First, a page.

On a Wednesday night in June, best-selling spy novelist Alan Furst was reading from his latest, Midnight in Europe, at Kepler’s Books, an independent bookstore with a counterculture pedigree in Menlo Park, California. There are a few odd characters—the homeless guy looking for free wine and cheese (there was none), the random questioner who sounded as if he was on acid—but for the most part, these were Furst’s people: white-haired men who care about the early years of World War II in which all of his novels are set (Random House releases them every two years on Father’s Day, a nice gift alternative to a pipe or a tie)—and a surprising number of women.
“A lot of my success in the last couple years is that I have had more and more women readers,” Furst said over lunch earlier that day at San Francisco’s Perbacco. “I have strong independent women in these books, and women like to read about themselves just like men do.”
When he says “independent,” he means women who are not adjuncts to male desires. The hero of Midnight in Europe, the 13th in the Night Soldiers series of loosely connected historical espionage narratives, is Christian Ferrar, a Spanish native working for the legendary Coudert Brothers law firm in Paris. As the book opens in December 1937, we see Ferrar in New York, reading the news about the Spanish Civil War and wondering rather idly what he can do about it. He seems far more interested in meeting his American love interest, Eileen Moore, “an Irish girl, raised in the Bronx, now, in her early thirties living a Manhattan life.” She works at the library, is a friend of writer Dawn Powell, keeps a “Help Spain” jar on her desk. And, like Ferrar, she likes sex.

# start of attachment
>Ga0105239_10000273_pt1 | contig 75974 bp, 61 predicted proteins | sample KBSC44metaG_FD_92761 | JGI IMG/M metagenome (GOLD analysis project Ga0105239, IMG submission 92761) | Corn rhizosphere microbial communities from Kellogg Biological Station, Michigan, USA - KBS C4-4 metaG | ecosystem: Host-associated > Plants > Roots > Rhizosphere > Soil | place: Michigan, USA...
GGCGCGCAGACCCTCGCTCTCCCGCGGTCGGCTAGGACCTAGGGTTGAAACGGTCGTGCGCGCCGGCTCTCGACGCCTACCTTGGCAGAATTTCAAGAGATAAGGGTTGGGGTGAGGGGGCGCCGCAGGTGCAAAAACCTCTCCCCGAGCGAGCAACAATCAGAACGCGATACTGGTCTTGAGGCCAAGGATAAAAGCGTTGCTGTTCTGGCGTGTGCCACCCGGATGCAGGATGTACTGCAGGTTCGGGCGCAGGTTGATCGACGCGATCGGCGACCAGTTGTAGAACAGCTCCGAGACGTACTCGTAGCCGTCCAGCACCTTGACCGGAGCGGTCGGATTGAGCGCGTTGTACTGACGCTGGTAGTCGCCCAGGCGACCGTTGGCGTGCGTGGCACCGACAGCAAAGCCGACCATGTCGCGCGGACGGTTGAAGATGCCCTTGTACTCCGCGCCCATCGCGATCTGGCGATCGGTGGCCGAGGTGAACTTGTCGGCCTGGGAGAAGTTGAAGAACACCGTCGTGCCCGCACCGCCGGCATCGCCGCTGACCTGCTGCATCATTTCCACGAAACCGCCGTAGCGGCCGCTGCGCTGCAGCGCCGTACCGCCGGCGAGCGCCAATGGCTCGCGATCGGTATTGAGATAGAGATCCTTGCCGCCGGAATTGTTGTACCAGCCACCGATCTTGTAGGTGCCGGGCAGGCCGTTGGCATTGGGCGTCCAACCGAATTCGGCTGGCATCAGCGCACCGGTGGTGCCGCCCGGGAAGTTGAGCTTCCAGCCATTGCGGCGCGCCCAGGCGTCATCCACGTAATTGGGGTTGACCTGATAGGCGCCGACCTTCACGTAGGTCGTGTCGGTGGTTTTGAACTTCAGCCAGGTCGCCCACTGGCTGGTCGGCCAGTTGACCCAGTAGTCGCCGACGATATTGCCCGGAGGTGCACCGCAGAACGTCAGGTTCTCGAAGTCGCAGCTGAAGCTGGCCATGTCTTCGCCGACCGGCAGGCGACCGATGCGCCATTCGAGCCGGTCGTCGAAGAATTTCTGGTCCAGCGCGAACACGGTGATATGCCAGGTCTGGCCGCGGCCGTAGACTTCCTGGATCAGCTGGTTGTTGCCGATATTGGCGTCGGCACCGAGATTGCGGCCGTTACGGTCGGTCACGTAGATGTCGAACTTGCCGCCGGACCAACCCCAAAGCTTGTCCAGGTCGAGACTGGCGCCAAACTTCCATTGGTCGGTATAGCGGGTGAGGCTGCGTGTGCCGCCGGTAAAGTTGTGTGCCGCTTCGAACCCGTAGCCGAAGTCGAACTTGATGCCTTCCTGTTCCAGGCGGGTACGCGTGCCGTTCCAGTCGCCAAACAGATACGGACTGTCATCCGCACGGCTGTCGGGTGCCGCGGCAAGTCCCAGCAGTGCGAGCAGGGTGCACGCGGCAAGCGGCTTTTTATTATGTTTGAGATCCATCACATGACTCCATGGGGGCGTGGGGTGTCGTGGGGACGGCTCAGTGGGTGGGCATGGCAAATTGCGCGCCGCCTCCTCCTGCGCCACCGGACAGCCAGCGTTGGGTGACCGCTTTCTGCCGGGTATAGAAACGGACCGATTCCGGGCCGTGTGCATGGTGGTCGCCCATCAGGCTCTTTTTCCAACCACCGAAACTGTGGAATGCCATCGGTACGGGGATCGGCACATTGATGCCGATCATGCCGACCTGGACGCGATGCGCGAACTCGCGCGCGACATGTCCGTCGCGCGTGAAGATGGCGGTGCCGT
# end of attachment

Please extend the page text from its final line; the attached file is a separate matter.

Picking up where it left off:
Their meeting, in a Murray Hill tavern, is all anticipation: “Her hand tightened on his knee. Their eyes met, followed by a pair of knowing smiles. Grins, almost.”
But when they separate, as work and later espionage force them to, Eileen remains her own woman. “When I say I write for women, women know that too,” Furst continued. “I’m not going to write a book where she is waiting for this guy and he’s off fucking nine other women. That’s a different book, and that’s a different writer.”
There is a rather gentlemanly quality to Furst’s fiction—not just in the way his heroes treat their women but in the manner the men themselves are drawn to danger. Like the French film producer Jean Casson, hero of The World at Night and Red Gold, Ferrar would rather be pursuing women and good food than trying to smuggle guns to the Loyalists losing to Franco’s fascists in Spain, but something like a conscience starts to prick him.
Ferrar makes the acquaintance of Max de Lyon, an arms merchant with underworld ties now pursued by the Gestapo, who questions the lawyer’s interest in la causa. “‘Now Senor Ferrar, if you don’t mind a personal question,’” de Lyon asks, “‘can you tell me what you’re doing here?’ The question was courteous, but there was a jovial, unstated the hell after the what.”